June 5:

On June 5, 1900, the American flag was raised on Ta'u, in the Manu'a Islands. Commander Benjamin Franklin Tilley, Commandant of the U.S. Naval Station Tutuila, attended the ceremony, reporting that "the natives were quite enthusiastic about hoisting the flag, and treated me with much courtesy." (Bryan 1927: 48)

On June 5, 1915, American Samoa's Governor, Commander John Martin Poyer, ended the prohibition on the sale of liquor. (Theroux 1985)

On June 5, 1934, the Burns Philp department store (now Chan Mow's department store) on Beach Road in Apia was officially opened (although the date on the front of the building said "1932."). It was built by Fred Fairman at a cost of £70,000. (Eustis 1979: 79)

On June 5, 1942, Captain John Gould Moyer relieved Captain Laurence Wild and took office as the 29th naval governor of American Samoa (until February 8, 1944). (USNHC: Moyer RO; Burke 1945b: 48)

June 6:

On June 6, 1836, a permanent staff of six London Missionary Society missionaries and their wives arrived in Tutuila on the veteran missionary ship Dunottar Castle, which anchored in Leone Bay. "The first district committee meeting was held on deck and the workers distributed throughout the group. A.W. Murray and G. Barnden were assigned to Tutuila." (Bryan 1927: 99)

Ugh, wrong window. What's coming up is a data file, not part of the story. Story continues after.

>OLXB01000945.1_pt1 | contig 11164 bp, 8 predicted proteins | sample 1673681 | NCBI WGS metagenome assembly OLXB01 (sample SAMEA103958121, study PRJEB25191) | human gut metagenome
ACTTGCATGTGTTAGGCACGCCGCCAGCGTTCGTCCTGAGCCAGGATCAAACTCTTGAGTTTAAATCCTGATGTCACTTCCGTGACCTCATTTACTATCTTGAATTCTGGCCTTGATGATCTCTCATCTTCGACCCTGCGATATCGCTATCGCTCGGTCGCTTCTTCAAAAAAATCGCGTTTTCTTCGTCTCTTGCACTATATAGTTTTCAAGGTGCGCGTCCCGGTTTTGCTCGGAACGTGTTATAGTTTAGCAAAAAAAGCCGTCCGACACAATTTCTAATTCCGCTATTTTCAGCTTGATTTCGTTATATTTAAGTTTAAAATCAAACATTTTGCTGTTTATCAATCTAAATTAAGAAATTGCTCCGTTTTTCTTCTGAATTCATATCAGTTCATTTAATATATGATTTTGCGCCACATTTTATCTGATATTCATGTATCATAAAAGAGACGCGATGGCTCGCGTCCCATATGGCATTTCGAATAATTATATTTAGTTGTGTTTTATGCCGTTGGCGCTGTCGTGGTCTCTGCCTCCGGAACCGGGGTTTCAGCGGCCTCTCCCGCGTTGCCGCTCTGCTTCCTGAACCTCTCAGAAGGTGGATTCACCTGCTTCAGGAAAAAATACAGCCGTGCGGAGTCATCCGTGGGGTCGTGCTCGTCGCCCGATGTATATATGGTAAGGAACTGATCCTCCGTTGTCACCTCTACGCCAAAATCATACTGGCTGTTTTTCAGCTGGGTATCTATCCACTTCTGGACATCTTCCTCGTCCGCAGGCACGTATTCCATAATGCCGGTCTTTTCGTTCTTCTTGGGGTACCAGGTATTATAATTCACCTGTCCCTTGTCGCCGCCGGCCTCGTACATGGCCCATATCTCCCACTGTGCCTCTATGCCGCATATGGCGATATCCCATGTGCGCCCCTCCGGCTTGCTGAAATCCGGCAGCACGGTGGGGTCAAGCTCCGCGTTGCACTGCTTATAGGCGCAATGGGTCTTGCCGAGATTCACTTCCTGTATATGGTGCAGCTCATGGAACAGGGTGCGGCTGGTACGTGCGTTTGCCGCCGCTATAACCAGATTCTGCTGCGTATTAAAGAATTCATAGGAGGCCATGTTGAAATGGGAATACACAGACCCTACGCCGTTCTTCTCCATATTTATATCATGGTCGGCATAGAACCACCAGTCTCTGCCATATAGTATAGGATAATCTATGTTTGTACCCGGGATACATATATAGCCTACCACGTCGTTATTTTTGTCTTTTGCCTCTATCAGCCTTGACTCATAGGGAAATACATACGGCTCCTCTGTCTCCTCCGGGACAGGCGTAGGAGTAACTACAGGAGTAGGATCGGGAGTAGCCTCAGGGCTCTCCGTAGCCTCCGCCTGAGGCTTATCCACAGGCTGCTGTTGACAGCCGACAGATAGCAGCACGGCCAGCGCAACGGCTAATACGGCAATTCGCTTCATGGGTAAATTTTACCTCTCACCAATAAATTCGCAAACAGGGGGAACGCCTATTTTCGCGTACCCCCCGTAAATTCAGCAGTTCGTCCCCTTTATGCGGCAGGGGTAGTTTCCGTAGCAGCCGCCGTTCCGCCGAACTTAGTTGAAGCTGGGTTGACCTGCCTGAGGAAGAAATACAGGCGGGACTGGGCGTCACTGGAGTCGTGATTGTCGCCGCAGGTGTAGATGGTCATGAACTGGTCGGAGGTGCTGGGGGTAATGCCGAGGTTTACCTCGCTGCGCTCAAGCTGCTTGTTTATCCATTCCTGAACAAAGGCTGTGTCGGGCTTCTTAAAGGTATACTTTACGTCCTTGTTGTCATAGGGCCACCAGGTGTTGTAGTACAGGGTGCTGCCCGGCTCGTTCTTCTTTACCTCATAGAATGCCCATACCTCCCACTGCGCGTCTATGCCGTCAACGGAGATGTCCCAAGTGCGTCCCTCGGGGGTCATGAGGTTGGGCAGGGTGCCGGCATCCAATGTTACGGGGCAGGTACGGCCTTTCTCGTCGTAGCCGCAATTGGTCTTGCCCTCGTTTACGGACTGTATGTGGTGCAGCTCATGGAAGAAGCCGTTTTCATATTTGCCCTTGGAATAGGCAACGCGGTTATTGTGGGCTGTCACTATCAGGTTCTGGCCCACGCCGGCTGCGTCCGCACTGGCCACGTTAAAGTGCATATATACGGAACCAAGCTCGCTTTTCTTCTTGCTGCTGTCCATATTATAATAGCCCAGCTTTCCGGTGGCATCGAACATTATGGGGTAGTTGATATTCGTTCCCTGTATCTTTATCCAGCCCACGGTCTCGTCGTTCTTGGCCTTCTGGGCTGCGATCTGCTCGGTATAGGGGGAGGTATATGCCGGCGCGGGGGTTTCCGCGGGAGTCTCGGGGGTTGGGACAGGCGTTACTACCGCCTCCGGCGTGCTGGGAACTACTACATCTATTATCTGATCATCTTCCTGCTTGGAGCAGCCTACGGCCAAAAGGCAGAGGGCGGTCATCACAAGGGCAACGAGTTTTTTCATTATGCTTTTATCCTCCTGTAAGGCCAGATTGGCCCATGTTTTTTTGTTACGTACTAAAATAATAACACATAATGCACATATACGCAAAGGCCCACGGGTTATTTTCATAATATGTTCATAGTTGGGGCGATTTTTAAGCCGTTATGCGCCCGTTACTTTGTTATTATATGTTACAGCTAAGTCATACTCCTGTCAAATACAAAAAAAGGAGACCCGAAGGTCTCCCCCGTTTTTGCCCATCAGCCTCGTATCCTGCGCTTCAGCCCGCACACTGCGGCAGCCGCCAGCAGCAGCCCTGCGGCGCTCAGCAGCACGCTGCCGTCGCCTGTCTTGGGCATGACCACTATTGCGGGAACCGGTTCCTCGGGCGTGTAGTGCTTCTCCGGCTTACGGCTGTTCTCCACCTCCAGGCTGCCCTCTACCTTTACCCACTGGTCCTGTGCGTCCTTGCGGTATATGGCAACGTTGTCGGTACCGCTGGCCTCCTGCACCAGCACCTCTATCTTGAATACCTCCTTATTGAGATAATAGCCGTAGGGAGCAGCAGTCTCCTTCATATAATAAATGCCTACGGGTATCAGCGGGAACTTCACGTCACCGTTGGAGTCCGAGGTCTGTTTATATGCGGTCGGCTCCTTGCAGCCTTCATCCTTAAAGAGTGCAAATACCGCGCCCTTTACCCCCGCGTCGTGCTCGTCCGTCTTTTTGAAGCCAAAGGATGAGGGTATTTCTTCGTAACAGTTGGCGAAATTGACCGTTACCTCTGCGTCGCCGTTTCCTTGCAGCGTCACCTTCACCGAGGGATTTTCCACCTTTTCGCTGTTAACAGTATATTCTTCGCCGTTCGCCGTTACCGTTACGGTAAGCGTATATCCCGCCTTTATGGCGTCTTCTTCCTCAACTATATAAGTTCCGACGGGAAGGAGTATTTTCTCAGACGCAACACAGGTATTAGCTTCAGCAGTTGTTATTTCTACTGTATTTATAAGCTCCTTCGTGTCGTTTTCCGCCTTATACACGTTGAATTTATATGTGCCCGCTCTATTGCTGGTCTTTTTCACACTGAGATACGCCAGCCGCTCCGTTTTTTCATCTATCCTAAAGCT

On June 6, 1878, Lieutenant Benjamin Franklin Tilley, U.S. Navy, who would become American Samoa's first naval governor on February 17, 1900, married Emily Edelin Williamson. (Anonymous 1943: 1240)

On June 6, 1905, Secretary of the Navy Charles J. Bonaparte informed Commander Charles Brainard Taylor Moore that the Commission which appointed him Governor of Tutuila gave him jurisdiction over all United States possessions in Samoa. (Bryan 1927: 54; Darden n.d.: 7)

On June 6, 1938, Captain Edward William Hanson took office as American Samoa's 26th naval governor (until July 30, 1940). (USNHC: Hanson RO)

On June 6, 1945, the Commander, Service Squadron South Pacific Force gave his permission to the Commandant, U.S. Naval Station Tutuila (Captain Ralph Waldo Hungerford) to remove the sono-buoys from Pago Pago Harbor. (Burke 1945b: 142)

June 7:

On June 7, 1898, Samuel Wakefield Canan, American Samoa's 32nd naval governor (acting: September 3-September 10, 1945), was born in Altoona, Pennsylvania. (USNHC: Canan RO)

On June 7, 1904, Commander Edmund B. Underwood, Commandant, U.S. Naval Station Tutuila issued his "Regulation No. 4-1904: Customs Duties," which amended Commandant Benjamin Tilley's "Regulation No. 17-1900," of the same title. (Noble 1931: 32-38)

On June 7, 1943, Captain Edwin Taylor Pollock, 14th naval governor of American Samoa (March 1, 1922--September 4, 1923), was buried with full military honors at Arlington National Cemetery at 11:00 a.m., following funeral services "at the Church of the Covenant, 18th and N Streets, NW, Washington, D.C., with the Reverend Albert Joseph McCartney officiating." Pallbearers included retired Rear Admirals Horatio G. Gillmor, Harley H. Christy and John D. Beuret, retired Marine Corps Brigadier General Rufus Lane, and retired Navy Captains Adelbert Althouse and Chester C. Wells. (USNHC: Pollock RO)